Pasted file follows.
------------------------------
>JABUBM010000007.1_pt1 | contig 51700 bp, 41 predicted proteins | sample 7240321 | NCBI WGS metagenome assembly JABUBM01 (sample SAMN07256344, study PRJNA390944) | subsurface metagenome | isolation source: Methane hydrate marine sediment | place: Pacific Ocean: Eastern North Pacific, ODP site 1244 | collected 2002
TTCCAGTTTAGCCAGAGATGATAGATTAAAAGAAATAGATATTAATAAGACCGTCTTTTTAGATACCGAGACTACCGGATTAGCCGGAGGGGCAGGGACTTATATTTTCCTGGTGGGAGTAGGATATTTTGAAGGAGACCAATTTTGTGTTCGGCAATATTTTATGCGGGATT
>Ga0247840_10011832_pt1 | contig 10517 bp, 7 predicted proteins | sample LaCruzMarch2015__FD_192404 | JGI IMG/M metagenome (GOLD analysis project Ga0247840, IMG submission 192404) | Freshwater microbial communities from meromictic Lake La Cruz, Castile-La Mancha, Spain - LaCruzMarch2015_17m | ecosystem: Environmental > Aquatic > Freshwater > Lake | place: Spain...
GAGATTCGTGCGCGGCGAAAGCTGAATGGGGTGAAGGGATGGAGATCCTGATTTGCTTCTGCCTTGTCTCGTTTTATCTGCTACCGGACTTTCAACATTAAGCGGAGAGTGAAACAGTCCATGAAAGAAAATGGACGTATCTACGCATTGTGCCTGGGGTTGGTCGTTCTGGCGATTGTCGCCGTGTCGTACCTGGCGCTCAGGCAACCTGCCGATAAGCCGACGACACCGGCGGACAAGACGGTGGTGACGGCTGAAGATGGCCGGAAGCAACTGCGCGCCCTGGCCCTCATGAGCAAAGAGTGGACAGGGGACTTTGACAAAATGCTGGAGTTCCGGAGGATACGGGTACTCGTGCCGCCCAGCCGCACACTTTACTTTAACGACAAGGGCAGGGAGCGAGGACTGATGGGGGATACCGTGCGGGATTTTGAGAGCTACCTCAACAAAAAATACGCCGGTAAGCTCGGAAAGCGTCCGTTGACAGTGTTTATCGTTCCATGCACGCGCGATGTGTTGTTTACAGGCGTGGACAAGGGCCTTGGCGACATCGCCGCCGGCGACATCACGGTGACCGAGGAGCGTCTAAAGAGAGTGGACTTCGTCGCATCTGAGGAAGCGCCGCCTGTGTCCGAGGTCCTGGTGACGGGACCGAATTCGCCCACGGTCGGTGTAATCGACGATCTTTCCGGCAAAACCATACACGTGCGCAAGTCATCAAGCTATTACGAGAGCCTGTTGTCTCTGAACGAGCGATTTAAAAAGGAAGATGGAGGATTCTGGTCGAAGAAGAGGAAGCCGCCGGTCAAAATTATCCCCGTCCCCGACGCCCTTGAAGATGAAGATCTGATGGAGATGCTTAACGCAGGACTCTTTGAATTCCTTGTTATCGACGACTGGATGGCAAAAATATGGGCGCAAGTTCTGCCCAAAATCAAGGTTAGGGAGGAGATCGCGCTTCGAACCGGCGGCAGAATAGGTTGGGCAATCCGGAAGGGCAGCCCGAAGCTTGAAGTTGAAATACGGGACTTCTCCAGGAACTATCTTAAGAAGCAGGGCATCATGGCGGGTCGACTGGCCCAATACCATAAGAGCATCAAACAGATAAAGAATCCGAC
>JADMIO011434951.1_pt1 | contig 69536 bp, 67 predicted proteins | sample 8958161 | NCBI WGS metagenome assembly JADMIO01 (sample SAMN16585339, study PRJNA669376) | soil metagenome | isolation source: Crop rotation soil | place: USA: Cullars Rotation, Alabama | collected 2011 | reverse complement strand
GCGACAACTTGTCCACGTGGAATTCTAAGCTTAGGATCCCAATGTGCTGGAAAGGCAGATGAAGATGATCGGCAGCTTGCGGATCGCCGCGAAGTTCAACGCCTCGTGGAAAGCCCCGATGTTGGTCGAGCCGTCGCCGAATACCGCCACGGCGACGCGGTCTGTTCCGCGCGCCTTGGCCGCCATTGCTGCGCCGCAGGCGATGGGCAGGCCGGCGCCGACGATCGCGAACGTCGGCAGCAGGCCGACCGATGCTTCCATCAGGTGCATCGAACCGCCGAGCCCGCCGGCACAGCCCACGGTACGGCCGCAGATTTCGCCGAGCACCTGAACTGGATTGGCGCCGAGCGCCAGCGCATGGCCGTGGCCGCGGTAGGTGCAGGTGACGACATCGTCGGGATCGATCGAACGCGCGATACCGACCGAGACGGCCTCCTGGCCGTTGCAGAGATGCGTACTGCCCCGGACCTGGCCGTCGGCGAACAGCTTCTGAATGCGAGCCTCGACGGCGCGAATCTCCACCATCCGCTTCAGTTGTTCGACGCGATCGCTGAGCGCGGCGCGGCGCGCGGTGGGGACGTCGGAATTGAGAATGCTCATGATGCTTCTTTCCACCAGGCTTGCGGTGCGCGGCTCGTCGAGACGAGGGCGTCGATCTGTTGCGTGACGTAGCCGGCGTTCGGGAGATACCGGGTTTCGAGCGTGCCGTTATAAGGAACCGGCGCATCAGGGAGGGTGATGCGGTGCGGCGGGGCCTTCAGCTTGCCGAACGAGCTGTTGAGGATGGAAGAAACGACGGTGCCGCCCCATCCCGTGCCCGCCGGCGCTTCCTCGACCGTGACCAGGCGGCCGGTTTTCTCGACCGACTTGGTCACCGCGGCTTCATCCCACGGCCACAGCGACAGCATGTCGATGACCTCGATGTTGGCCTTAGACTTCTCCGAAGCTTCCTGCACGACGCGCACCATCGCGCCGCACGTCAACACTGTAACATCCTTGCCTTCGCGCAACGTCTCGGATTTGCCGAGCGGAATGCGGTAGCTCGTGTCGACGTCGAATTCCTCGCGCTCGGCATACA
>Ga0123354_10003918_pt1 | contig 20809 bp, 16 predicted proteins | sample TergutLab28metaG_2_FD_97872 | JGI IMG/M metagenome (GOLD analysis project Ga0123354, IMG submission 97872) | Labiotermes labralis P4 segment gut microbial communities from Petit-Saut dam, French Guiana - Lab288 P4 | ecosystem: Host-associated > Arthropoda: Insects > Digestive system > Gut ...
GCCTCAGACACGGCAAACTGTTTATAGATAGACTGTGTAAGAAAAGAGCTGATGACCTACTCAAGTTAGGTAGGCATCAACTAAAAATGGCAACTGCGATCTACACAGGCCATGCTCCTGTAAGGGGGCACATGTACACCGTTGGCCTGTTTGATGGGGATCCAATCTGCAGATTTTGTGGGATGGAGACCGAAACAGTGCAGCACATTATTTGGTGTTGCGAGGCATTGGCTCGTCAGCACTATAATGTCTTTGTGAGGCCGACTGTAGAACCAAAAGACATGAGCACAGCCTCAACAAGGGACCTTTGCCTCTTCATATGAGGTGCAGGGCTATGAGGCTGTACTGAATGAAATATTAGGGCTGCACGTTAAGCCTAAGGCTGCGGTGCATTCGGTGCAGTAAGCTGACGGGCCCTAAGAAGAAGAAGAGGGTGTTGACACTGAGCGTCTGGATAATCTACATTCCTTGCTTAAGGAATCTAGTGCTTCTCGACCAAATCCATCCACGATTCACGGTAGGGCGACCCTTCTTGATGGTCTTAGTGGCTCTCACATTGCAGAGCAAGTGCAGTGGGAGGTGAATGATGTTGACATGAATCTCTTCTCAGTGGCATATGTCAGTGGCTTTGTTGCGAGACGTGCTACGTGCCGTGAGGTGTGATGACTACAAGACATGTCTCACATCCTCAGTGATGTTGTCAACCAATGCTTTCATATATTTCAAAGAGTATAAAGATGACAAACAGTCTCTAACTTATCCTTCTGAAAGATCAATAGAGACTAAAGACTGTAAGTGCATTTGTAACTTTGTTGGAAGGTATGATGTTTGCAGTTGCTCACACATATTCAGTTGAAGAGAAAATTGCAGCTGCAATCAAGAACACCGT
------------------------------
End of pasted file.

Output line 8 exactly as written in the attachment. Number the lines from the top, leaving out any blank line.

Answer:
GCCTCAGACACGGCAAACTGTTTATAGATAGACTGTGTAAGAAAAGAGCTGATGACCTACTCAAGTTAGGTAGGCATCAACTAAAAATGGCAACTGCGATCTACACAGGCCATGCTCCTGTAAGGGGGCACATGTACACCGTTGGCCTGTTTGATGGGGATCCAATCTGCAGATTTTGTGGGATGGAGACCGAAACAGTGCAGCACATTATTTGGTGTTGCGAGGCATTGGCTCGTCAGCACTATAATGTCTTTGTGAGGCCGACTGTAGAACCAAAAGACATGAGCACAGCCTCAACAAGGGACCTTTGCCTCTTCATATGAGGTGCAGGGCTATGAGGCTGTACTGAATGAAATATTAGGGCTGCACGTTAAGCCTAAGGCTGCGGTGCATTCGGTGCAGTAAGCTGACGGGCCCTAAGAAGAAGAAGAGGGTGTTGACACTGAGCGTCTGGATAATCTACATTCCTTGCTTAAGGAATCTAGTGCTTCTCGACCAAATCCATCCACGATTCACGGTAGGGCGACCCTTCTTGATGGTCTTAGTGGCTCTCACATTGCAGAGCAAGTGCAGTGGGAGGTGAATGATGTTGACATGAATCTCTTCTCAGTGGCATATGTCAGTGGCTTTGTTGCGAGACGTGCTACGTGCCGTGAGGTGTGATGACTACAAGACATGTCTCACATCCTCAGTGATGTTGTCAACCAATGCTTTCATATATTTCAAAGAGTATAAAGATGACAAACAGTCTCTAACTTATCCTTCTGAAAGATCAATAGAGACTAAAGACTGTAAGTGCATTTGTAACTTTGTTGGAAGGTATGATGTTTGCAGTTGCTCACACATATTCAGTTGAAGAGAAAATTGCAGCTGCAATCAAGAACACCGT